Further, we were encouraged to use DHS Program materials for capacity building trainings at our institutions. It is fulfilling to see that data collected nationally can be fully and properly utilised to benefit African university students and researchers, but also bring out results beyond what is published in DHS survey final reports. The onus is on all Fellows to take an extra step to ensure vital recommendations from published papers are utilised by health programs.

I am proud of the invaluable collegial network I have among the DHS Fellows. I know future collaboration can be based on such networks in different countries and universities. These are immeasurable benefits beyond the one year fellowship.

When the DHS Program asked me to co-facilitate the 2014 fellowship, my decision was a no-brainer. Aside from helping teams, I learned a lot as a co-facilitator from the Fellows. It was also very fulfilling to see Fellows’ papers in the DHS working paper series.

The mark the fellowship program has left on my academic and research career will endure throughout my career. The DHS Fellows program is an experience every early or mid-career professional in research and academia will find rewarding.  I hope many more people from DHS countries will benefit from the DHS Fellows program.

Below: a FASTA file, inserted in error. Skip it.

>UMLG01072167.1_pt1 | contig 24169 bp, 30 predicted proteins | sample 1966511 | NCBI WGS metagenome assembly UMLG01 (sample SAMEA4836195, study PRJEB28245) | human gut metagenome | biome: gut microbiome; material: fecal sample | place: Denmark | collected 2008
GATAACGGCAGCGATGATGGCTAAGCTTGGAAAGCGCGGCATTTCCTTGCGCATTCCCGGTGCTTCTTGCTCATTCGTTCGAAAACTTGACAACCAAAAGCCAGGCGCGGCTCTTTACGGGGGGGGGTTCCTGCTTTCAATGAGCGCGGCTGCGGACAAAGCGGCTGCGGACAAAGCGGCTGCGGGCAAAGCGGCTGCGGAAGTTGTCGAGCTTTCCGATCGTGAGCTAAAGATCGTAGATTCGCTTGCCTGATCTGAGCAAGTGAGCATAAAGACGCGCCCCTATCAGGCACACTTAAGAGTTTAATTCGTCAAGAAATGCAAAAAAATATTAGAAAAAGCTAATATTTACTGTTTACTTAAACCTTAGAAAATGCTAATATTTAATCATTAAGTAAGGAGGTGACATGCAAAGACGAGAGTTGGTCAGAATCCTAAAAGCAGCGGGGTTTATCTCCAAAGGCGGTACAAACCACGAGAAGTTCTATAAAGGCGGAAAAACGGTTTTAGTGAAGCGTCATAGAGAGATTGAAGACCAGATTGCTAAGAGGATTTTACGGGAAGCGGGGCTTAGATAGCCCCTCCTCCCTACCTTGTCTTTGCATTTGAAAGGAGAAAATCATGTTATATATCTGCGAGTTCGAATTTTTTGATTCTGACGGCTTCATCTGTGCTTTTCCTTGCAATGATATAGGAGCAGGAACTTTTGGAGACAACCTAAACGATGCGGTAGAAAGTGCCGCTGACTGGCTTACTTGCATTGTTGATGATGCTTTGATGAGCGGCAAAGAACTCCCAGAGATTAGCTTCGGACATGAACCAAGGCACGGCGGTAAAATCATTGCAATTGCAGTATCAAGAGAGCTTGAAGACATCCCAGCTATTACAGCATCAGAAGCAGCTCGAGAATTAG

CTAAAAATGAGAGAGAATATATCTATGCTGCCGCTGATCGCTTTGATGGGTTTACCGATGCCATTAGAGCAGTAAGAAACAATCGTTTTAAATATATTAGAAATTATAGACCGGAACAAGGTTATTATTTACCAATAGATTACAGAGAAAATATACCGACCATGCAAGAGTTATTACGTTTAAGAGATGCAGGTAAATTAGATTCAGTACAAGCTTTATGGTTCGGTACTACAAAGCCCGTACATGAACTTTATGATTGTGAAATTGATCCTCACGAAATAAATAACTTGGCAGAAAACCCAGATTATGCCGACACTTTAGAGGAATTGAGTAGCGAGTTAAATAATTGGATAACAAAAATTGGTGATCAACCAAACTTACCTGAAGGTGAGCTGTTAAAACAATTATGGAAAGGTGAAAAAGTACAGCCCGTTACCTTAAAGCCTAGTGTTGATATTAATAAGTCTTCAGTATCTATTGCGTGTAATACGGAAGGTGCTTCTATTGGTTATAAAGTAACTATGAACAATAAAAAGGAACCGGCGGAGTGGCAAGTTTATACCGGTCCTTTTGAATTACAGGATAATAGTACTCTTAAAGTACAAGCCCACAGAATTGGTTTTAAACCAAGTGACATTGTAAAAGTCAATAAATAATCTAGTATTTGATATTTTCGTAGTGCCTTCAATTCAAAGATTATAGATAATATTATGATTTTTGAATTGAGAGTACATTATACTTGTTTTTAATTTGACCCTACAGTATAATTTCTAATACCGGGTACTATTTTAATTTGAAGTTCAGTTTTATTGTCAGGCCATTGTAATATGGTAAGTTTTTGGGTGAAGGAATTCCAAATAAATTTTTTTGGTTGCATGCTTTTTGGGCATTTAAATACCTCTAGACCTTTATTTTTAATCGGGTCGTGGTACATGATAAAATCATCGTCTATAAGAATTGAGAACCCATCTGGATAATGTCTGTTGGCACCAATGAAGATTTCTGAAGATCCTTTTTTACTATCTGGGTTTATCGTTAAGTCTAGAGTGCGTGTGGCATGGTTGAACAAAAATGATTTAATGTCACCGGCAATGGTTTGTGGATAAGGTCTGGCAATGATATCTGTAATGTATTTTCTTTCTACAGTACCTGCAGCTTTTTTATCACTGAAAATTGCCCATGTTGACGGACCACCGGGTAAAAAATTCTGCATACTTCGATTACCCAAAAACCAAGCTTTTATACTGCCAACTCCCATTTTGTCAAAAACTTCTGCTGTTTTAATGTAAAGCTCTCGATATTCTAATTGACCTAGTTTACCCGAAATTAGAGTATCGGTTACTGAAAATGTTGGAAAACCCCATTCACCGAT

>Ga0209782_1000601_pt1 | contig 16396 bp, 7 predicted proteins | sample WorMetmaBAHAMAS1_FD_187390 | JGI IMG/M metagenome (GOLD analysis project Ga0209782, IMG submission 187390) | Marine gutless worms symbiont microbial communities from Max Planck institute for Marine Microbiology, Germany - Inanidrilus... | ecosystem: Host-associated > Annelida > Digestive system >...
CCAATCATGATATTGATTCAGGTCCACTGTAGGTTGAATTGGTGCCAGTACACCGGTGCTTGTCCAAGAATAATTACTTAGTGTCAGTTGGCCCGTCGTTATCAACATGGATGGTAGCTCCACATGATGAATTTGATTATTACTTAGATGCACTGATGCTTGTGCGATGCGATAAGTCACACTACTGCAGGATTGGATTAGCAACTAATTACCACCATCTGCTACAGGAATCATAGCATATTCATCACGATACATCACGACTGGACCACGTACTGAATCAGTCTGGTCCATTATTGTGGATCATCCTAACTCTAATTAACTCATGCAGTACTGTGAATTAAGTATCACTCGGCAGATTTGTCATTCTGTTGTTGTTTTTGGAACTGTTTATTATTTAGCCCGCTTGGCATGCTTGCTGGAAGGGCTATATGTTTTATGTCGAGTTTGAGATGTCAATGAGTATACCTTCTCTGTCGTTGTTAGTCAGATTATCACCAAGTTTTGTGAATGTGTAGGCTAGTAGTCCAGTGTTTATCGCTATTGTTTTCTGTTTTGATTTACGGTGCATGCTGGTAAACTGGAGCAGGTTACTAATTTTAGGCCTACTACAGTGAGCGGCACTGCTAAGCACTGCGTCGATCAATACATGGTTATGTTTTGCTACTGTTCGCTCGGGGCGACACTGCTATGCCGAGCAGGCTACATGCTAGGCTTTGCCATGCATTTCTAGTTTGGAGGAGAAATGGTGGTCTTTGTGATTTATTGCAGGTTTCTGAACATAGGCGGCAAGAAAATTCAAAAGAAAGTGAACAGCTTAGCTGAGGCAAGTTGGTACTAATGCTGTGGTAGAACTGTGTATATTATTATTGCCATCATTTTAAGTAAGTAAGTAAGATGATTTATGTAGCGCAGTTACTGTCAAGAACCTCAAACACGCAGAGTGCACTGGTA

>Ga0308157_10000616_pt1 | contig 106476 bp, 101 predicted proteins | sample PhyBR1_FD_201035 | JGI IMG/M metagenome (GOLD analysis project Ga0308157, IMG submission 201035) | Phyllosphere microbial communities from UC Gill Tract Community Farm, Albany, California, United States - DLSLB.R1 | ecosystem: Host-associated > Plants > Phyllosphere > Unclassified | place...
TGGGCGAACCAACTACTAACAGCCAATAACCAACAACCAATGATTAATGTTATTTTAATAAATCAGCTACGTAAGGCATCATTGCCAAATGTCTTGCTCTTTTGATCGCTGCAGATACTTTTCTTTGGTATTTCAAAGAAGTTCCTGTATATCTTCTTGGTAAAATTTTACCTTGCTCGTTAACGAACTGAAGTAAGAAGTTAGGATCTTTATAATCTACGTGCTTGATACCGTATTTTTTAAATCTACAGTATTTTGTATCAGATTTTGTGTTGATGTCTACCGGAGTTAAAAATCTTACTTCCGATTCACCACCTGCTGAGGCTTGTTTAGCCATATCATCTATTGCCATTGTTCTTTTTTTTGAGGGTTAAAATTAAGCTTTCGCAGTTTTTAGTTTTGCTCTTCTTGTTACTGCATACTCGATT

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2015 DHS Fellows Program

Applications are now being accepted for the 2015 DHS Fellows Program through December 1, 2014. Applications must be from teams comprised of three faculty members from the same university who teach in departments of demography, public health, economics, sociology, geography, or other social sciences. Applications are only being accepted from faculty members at universities in Malawi, Namibia, Nigeria, Tanzania, Uganda, Zambia, or Zimbabwe. Read more>>

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Simon Peter Kibira is an Assistant lecturer at Makerere University in the School of Public Health. He started his career at the Uganda Bureau of Statistics (UBOS) in 2006 as a regional supervisor in the implementation of the 2006 UDHS. In 2008, he joined the faculty at Makerere University and in the 2011 UDHS he was part of the external team from the School of Public Health that did quality control during data collection. He authored the chapter on Family Planning in the 2011 UDHS final report.  Simon is a 2013 DHS Fellow and co-facilitated the 2014 Fellows workshops. He is currently pursuing further studies in International Health at University of Bergen and part of his study is based on Uganda AIDS Indicator Survey data, inspired by his participation in the 2013 DHS Fellows Program.